measurements and what good are they?
The most common hoof measurements are toe
lengths and the hoof angles. If your farrier is not able to
give you hoof lengths and angle measurements, then it will
be up to you to gather this information.
So, the farrier comes out and trims your
horse but for whatever reason, is unable to give you lengths
or angles . I wouldn't worry about it if the horse is sound
after the trim. There are any number of methods being used
to trim horses and all that really matters is that your
horse is sound and traveling right. However, what happens if
this farrier moves, is injured, retires or if you move or
decide to use another farrier. How do you tell a new farrier
how to trim your horse? If you changed farriers because you
were not satisfied with the old farrier, wouldn't it be
helpful to the new farrier if he knew how your horse was
being set up so he or she could avoid making the same
If your horse was sound but the farrier
wasn't, then being able to tell the new farrier exactly how
to set up your horse so it remains sound will make the job
easier on you, the farrier and most of all, your horse.
You will want to take your measurements
as soon after the horse has been trimmed as possible because
this information will let you know if your horse has been
trimmed too short, too long or out of balance.
Lengths are easily measured with a small
retractable tape measure that can be purchased at most
hardware and department stores.
Hoof angles are commonly determined using
a Hoof Gauge. Don't worry if
you don't have one of these. The primary function of a Hoof
Gauge is to provide the farrier with an easy way to trim
matching pairs of hooves (Fronts & Hinds) to identical
You are not trying to do this. All you
want to have is a way of telling if the hooves of your horse
match, are being trimmed the same way each and every time,
in addition to having a way to show a new farrier exactly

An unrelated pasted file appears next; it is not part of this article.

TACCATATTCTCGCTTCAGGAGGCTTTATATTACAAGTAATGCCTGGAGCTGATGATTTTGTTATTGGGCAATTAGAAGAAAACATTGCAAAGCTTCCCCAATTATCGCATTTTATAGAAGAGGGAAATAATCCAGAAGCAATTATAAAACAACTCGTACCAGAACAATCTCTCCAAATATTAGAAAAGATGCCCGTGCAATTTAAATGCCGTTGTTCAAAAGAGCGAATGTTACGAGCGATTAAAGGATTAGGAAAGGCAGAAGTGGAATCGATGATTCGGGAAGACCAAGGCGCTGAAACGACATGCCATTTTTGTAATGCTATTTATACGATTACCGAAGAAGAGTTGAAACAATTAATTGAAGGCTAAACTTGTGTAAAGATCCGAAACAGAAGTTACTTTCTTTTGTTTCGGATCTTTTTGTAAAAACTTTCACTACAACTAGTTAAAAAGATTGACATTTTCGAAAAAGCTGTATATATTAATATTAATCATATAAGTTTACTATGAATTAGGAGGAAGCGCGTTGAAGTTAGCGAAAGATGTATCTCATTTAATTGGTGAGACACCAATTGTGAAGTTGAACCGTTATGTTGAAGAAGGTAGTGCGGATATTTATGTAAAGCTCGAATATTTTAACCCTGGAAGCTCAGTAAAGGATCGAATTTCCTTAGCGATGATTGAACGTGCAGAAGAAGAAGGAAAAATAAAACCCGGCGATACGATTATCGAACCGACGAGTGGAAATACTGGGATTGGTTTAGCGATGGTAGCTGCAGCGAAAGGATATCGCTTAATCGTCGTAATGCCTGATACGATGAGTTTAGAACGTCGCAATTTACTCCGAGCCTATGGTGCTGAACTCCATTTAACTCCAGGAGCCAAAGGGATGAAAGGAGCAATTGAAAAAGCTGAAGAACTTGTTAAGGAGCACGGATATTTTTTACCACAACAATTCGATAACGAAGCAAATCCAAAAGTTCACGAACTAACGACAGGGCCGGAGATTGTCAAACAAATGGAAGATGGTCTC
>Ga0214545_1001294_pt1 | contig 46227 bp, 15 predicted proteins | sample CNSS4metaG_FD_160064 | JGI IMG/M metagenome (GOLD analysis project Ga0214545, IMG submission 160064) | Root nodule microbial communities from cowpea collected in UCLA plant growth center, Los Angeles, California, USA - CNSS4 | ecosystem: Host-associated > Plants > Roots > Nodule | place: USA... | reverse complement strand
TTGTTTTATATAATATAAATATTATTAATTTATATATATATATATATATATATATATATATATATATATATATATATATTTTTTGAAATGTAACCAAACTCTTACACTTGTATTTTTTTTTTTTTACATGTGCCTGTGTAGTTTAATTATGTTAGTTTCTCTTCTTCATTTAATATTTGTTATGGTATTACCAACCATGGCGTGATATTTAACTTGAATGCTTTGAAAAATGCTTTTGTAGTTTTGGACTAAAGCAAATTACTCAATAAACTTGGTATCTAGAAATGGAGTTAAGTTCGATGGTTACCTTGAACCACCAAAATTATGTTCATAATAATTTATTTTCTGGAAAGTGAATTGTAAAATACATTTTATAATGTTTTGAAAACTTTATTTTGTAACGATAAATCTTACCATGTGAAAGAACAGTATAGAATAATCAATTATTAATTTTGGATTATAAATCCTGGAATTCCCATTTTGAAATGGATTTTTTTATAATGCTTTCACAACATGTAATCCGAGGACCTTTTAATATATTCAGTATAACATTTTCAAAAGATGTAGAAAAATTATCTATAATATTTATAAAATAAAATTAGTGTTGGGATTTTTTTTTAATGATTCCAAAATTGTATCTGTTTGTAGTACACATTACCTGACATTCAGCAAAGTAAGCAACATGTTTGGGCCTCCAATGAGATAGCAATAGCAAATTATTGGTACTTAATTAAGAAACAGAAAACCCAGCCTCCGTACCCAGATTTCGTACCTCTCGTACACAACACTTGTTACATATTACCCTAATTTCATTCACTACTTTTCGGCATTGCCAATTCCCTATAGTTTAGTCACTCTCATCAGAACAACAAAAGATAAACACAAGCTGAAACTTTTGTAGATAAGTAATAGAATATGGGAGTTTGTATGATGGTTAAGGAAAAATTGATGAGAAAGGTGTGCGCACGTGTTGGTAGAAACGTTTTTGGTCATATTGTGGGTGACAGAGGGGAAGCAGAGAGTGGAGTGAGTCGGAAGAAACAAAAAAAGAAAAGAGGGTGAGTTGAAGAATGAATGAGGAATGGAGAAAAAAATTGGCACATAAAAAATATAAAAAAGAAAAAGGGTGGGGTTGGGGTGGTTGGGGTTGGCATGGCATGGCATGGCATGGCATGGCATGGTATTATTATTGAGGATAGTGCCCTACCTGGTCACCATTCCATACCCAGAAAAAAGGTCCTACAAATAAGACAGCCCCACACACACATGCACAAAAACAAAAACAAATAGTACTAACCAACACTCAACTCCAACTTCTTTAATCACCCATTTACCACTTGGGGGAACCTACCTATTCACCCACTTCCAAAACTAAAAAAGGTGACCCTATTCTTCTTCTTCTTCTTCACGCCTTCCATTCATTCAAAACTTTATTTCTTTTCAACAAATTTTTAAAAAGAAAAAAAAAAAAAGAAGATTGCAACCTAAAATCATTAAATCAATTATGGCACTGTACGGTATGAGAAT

how you want your horse set up. It is also nice to have a
record of what changes may have been tried on your way to
getting your horse set up correctly.
Back to the measurements. In order to
take hoof measurements, you will have to get very close to
your horse's feet. This can be extremely
hazardous to your health. Only proceed if you are
comfortable handling your horse's feet and if the horse is
comfortable in allowing you to do so. Never
stand directly in front of or behind a horse's foot. Always
stand off to the side ... out of the way.
The toe length is measured at the center
of the front of the hoof from the bottom of the hoof up to
the coronary band ... coronet ... or simply to the point
where the hoof wall ends and goes from hard to soft. The
important thing here is to pick a spot at the top of the
hoof that you can find on each foot. Consistency is more
important than anything else.
There is no magic length that works for
every horse, but as a general rule, fronts should match and
hinds should match. There are always exceptions and if you
find a discrepancy, ask your farrier to explain it to you.
If you have a hoof gauge, then once
again, both fronts should match as should the hinds.
Accuracy with a hoof gauge depends upon the user holding the
gauge and applying the same amount of pressure while taking
the readings in order to provide consistently accurate
No hoof gauge ... not to worry. Instead
of recording hoof angles you can take a few simple
measurements at the heel of the hoof that will serve your
purpose. Once again you have to pick a spot on the heels of
the hoof (inside and outside) that you can locate
consistently. Then measure from your spot at the top of the
heel straight down to the ground.
Now you have a set of measurements that
will let you know exactly how the horse's hooves are
trimmed. Taken immediately after a trim, it quickly becomes
obvious if something is out of order.
Most farriers are overjoyed when a horse
owner shows an interest in expanding their knowledge of
their horse's hoof care program. These few simple
measurements go a long way in helping you provide quality
hoof care for your horse.